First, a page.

Answered

# What is calculus?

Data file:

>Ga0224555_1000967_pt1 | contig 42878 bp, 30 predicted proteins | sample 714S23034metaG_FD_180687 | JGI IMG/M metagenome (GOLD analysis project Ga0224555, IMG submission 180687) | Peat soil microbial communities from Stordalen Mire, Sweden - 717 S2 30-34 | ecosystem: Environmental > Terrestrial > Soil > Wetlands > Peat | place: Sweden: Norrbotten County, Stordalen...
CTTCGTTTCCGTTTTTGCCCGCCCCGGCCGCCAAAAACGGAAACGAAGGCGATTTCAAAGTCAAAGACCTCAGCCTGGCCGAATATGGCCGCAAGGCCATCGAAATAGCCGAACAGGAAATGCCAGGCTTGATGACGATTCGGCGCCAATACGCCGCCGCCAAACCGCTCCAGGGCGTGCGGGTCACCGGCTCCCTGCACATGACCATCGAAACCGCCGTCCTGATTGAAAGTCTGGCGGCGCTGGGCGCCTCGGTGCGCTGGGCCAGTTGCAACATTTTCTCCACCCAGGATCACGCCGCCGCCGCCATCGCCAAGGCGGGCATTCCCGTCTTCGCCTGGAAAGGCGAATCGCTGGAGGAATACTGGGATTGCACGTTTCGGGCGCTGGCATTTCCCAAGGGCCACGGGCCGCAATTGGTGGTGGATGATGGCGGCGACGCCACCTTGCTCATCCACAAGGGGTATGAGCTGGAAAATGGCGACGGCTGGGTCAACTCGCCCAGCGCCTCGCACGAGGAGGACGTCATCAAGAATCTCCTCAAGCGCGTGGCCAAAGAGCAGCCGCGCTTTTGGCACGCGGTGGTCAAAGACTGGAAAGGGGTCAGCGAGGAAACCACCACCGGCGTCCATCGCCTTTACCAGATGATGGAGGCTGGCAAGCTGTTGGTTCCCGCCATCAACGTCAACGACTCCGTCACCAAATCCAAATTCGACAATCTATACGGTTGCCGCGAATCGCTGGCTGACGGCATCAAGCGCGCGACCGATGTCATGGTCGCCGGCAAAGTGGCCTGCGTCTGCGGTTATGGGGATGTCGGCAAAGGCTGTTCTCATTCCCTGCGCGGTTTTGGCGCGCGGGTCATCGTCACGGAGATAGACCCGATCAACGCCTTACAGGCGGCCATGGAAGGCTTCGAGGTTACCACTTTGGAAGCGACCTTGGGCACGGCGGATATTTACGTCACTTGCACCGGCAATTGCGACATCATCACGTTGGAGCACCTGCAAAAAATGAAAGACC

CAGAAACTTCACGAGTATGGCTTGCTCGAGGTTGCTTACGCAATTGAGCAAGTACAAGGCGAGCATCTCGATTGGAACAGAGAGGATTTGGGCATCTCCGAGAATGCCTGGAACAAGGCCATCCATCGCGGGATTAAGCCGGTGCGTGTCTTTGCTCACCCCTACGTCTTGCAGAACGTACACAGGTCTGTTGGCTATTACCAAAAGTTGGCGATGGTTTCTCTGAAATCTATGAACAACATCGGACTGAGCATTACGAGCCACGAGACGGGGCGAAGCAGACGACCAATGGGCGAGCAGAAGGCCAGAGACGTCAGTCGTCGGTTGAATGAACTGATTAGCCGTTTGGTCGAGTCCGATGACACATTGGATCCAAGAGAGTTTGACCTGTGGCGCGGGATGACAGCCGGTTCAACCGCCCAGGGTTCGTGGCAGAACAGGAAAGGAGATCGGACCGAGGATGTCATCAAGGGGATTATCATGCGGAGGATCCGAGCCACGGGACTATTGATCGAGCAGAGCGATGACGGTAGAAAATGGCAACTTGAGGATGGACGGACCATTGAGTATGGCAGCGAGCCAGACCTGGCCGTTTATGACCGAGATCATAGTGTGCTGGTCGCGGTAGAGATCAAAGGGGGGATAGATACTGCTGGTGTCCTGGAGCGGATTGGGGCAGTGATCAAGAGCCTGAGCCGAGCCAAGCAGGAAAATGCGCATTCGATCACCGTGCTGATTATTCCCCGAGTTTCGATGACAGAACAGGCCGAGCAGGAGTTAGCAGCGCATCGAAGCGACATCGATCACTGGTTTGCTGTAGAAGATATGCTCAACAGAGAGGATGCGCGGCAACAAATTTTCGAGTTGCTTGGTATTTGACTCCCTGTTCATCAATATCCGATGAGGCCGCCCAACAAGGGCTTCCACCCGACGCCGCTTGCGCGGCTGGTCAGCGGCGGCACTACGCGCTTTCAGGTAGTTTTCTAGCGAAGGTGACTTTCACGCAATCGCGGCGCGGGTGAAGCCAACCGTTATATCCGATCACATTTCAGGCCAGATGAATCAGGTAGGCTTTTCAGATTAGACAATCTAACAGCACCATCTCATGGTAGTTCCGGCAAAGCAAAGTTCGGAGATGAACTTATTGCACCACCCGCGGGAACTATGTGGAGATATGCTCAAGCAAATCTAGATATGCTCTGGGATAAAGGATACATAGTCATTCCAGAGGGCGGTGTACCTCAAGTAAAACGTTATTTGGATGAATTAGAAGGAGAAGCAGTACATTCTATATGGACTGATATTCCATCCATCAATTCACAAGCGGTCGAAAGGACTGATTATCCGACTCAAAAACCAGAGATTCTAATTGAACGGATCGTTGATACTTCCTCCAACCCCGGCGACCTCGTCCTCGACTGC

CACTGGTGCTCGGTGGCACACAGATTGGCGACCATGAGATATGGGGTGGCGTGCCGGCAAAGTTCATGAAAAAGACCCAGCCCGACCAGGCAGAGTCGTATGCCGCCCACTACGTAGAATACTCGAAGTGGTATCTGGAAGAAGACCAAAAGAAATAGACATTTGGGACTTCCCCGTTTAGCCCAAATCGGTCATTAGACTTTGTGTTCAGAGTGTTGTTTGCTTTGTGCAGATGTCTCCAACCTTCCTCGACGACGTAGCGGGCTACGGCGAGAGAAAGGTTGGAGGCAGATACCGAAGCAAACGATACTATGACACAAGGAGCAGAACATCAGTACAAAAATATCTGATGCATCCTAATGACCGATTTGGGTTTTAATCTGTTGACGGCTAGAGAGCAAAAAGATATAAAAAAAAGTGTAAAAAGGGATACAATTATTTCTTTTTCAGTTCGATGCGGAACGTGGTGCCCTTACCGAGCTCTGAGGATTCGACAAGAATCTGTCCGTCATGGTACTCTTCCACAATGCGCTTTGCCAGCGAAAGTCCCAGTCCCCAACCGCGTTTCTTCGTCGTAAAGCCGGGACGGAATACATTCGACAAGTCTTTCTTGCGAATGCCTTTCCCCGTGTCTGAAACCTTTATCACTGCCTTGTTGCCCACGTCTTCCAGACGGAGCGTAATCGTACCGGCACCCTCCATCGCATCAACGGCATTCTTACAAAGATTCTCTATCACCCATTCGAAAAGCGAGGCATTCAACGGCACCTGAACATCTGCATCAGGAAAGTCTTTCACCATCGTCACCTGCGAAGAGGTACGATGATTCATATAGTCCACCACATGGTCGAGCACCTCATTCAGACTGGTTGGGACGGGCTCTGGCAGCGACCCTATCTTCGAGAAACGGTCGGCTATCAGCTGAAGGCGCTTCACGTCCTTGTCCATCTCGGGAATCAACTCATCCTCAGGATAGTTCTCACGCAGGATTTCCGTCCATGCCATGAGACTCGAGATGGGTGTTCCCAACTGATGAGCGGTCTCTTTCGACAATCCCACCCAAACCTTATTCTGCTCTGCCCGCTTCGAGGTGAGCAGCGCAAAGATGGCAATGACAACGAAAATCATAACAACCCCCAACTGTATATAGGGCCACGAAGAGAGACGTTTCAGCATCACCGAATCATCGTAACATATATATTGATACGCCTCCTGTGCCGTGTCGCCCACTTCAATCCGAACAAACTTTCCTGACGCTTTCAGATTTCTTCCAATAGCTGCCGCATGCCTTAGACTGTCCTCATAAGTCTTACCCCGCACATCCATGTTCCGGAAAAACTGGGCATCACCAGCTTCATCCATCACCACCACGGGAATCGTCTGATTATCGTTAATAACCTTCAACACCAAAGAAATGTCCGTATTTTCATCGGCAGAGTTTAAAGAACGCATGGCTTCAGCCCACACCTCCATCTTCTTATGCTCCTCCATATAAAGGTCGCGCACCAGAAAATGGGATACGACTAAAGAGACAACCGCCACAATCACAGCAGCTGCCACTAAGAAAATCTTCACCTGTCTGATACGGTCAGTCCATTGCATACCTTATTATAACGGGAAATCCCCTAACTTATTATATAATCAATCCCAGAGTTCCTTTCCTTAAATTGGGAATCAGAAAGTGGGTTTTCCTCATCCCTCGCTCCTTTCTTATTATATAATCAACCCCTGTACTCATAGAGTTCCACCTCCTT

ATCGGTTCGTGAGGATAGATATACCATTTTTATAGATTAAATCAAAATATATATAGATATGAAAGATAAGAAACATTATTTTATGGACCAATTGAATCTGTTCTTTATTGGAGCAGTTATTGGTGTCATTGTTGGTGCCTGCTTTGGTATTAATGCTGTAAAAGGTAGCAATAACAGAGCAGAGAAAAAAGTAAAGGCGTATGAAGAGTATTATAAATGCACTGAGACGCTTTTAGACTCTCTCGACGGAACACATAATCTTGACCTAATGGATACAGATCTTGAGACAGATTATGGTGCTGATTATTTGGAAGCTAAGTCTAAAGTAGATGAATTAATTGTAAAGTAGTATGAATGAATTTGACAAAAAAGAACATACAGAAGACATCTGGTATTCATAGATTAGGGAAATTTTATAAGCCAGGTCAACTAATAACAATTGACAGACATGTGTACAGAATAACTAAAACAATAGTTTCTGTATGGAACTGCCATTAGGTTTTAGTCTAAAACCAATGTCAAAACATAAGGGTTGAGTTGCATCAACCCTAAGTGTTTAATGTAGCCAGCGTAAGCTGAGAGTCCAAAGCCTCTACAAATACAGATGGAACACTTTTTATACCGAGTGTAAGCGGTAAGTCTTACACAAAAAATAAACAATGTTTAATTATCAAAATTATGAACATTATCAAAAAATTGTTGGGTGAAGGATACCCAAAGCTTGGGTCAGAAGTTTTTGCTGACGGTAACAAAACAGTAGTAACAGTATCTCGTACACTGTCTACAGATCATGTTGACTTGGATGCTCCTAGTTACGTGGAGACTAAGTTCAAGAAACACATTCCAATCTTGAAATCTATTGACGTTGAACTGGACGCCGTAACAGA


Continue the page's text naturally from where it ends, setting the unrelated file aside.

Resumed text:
Calculus is the study of functions based on the premise that all smooth curves can be considered to consist of infinitesimally small straight segments (microsegments). One con…sequence of this premise is that arbitrary values on the generic microsegment are nilsquare (equal to zero when squared). This applies most obviously to the values of the microsegment around zero in y = x^2. Another consequence is that the applicable logic omits the law of excluded middle; that is, it would be false to say that an infinitesimal is either identical to or distinct from zero.\n \n \nThus for any smooth curve,\n \n \nf'(x) = [f(x+E) - f(x)] / E\n \n \nWhere f'(x) indicates the rate of change of the function and where E (epsilon) is an infinitesimal microsegment. The process of working out rates of change is called Differentiation. The most useful form of the above equation is,\n \n \nf(x + E) = f(x) +Ef'(x)\n \n \nIf the area beneath a curve between the origin and x is given by A(x) then,\n \n \nA(x + E) = A(x) + EA'(x)\n \n \nWe also independently know that,\n \n \nA(x + E) - A(x) = Ef(x) + 1/2f'(x)E.E\n \n \nThe second term on the RHS is the triangle beneath the microsegment and the first is the rectangle beneath that. Combining these equations, removing the null term, and cancelling E yields,\n \n \nA'(x) = f(x)\n \n \nThis is the Fundamental Theorem of Calculus. It shows that the reverse differentiation of a function yields its area function. This process is called Integration. The name of the approach to calculus outlined here is Smooth Infinitesimal Analysis.\n\n\n\n\n\n\n\n\n\n its a type of math that involves algebra and trigonometry. The branch of mathematics that deals with limits and the differentiation and integration of functions of one or more variables. Calculus is a math figure relating to targeting an object. Below is an example of calculus: You are about to shoot a missile at plane. The plane is moving forward a little bit, so you aim in front of the plane so that the missile and plane collide. NOTE: Calculus does not count as a mathematical figure if the "Missile" is Target-Locked. Calculus only counts if the "Missile" Is aiming ahead of the "Plane" to intercept. Target-Locking "Missiles" allways aim for the "Plane" and collide with it. (MORE)